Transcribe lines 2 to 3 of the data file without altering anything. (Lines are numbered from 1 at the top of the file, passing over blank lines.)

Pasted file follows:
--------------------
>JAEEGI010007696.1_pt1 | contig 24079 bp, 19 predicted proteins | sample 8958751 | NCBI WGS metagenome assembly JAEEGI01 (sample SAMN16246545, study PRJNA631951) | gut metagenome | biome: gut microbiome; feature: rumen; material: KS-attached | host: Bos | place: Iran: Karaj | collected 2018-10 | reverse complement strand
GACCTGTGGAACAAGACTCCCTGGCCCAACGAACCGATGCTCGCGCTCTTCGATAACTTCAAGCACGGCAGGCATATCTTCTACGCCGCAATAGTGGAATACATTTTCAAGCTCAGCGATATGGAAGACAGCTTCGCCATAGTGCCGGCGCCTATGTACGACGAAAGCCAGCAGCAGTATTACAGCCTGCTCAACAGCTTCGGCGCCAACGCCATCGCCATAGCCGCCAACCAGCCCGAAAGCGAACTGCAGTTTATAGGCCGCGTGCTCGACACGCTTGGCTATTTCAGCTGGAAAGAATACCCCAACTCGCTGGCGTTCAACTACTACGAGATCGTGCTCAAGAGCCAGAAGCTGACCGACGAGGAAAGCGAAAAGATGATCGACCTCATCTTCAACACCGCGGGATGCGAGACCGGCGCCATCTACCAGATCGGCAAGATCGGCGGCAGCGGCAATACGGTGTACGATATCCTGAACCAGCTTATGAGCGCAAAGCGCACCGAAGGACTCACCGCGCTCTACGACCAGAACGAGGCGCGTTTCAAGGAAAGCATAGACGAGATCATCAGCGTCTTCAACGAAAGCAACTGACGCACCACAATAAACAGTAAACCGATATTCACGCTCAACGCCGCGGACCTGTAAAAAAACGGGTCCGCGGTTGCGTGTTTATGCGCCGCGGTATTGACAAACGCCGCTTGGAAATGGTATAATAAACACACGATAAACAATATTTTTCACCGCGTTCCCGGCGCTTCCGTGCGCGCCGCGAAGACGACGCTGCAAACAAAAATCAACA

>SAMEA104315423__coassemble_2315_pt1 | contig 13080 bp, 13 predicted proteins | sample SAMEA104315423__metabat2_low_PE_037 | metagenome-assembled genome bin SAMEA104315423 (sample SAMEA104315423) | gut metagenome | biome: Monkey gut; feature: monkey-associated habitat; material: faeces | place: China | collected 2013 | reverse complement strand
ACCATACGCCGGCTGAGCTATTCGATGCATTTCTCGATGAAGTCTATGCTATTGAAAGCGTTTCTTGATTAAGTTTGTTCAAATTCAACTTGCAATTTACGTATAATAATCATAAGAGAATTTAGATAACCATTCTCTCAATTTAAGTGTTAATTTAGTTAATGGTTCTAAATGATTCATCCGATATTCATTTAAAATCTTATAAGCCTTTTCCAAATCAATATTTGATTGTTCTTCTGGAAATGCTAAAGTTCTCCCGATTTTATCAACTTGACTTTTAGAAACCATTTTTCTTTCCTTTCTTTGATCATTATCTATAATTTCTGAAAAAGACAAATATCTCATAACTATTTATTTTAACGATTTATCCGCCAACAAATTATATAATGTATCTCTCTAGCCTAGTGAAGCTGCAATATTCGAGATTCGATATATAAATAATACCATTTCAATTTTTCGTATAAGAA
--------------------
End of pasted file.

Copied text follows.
GACCTGTGGAACAAGACTCCCTGGCCCAACGAACCGATGCTCGCGCTCTTCGATAACTTCAAGCACGGCAGGCATATCTTCTACGCCGCAATAGTGGAATACATTTTCAAGCTCAGCGATATGGAAGACAGCTTCGCCATAGTGCCGGCGCCTATGTACGACGAAAGCCAGCAGCAGTATTACAGCCTGCTCAACAGCTTCGGCGCCAACGCCATCGCCATAGCCGCCAACCAGCCCGAAAGCGAACTGCAGTTTATAGGCCGCGTGCTCGACACGCTTGGCTATTTCAGCTGGAAAGAATACCCCAACTCGCTGGCGTTCAACTACTACGAGATCGTGCTCAAGAGCCAGAAGCTGACCGACGAGGAAAGCGAAAAGATGATCGACCTCATCTTCAACACCGCGGGATGCGAGACCGGCGCCATCTACCAGATCGGCAAGATCGGCGGCAGCGGCAATACGGTGTACGATATCCTGAACCAGCTTATGAGCGCAAAGCGCACCGAAGGACTCACCGCGCTCTACGACCAGAACGAGGCGCGTTTCAAGGAAAGCATAGACGAGATCATCAGCGTCTTCAACGAAAGCAACTGACGCACCACAATAAACAGTAAACCGATATTCACGCTCAACGCCGCGGACCTGTAAAAAAACGGGTCCGCGGTTGCGTGTTTATGCGCCGCGGTATTGACAAACGCCGCTTGGAAATGGTATAATAAACACACGATAAACAATATTTTTCACCGCGTTCCCGGCGCTTCCGTGCGCGCCGCGAAGACGACGCTGCAAACAAAAATCAACA

>SAMEA104315423__coassemble_2315_pt1 | contig 13080 bp, 13 predicted proteins | sample SAMEA104315423__metabat2_low_PE_037 | metagenome-assembled genome bin SAMEA104315423 (sample SAMEA104315423) | gut metagenome | biome: Monkey gut; feature: monkey-associated habitat; material: faeces | place: China | collected 2013 | reverse complement strand